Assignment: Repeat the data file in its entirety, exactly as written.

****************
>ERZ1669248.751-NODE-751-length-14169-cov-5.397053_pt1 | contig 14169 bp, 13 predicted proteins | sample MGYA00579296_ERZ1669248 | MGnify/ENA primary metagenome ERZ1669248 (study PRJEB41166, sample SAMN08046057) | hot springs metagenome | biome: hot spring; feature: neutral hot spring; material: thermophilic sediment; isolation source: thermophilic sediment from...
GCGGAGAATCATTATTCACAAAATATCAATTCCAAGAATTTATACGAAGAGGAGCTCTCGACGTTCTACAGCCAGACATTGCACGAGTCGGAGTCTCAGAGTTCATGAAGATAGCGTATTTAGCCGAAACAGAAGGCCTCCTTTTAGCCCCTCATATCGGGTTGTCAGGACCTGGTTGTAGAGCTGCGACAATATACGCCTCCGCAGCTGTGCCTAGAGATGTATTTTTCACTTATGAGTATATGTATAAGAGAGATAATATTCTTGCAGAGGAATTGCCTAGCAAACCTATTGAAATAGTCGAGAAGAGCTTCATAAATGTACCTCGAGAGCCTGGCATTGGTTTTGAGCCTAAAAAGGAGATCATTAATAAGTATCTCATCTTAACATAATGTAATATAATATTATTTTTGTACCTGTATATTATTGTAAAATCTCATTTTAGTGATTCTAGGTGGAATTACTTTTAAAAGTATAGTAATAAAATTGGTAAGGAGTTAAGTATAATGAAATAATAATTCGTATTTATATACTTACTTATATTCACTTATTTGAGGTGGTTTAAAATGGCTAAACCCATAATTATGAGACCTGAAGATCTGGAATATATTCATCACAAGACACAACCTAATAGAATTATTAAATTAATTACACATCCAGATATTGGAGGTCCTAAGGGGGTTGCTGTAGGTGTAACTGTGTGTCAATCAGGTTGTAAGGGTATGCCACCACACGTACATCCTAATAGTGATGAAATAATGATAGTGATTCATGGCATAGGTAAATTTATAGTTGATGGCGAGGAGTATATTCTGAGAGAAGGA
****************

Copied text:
>ERZ1669248.751-NODE-751-length-14169-cov-5.397053_pt1 | contig 14169 bp, 13 predicted proteins | sample MGYA00579296_ERZ1669248 | MGnify/ENA primary metagenome ERZ1669248 (study PRJEB41166, sample SAMN08046057) | hot springs metagenome | biome: hot spring; feature: neutral hot spring; material: thermophilic sediment; isolation source: thermophilic sediment from...
GCGGAGAATCATTATTCACAAAATATCAATTCCAAGAATTTATACGAAGAGGAGCTCTCGACGTTCTACAGCCAGACATTGCACGAGTCGGAGTCTCAGAGTTCATGAAGATAGCGTATTTAGCCGAAACAGAAGGCCTCCTTTTAGCCCCTCATATCGGGTTGTCAGGACCTGGTTGTAGAGCTGCGACAATATACGCCTCCGCAGCTGTGCCTAGAGATGTATTTTTCACTTATGAGTATATGTATAAGAGAGATAATATTCTTGCAGAGGAATTGCCTAGCAAACCTATTGAAATAGTCGAGAAGAGCTTCATAAATGTACCTCGAGAGCCTGGCATTGGTTTTGAGCCTAAAAAGGAGATCATTAATAAGTATCTCATCTTAACATAATGTAATATAATATTATTTTTGTACCTGTATATTATTGTAAAATCTCATTTTAGTGATTCTAGGTGGAATTACTTTTAAAAGTATAGTAATAAAATTGGTAAGGAGTTAAGTATAATGAAATAATAATTCGTATTTATATACTTACTTATATTCACTTATTTGAGGTGGTTTAAAATGGCTAAACCCATAATTATGAGACCTGAAGATCTGGAATATATTCATCACAAGACACAACCTAATAGAATTATTAAATTAATTACACATCCAGATATTGGAGGTCCTAAGGGGGTTGCTGTAGGTGTAACTGTGTGTCAATCAGGTTGTAAGGGTATGCCACCACACGTACATCCTAATAGTGATGAAATAATGATAGTGATTCATGGCATAGGTAAATTTATAGTTGATGGCGAGGAGTATATTCTGAGAGAAGGA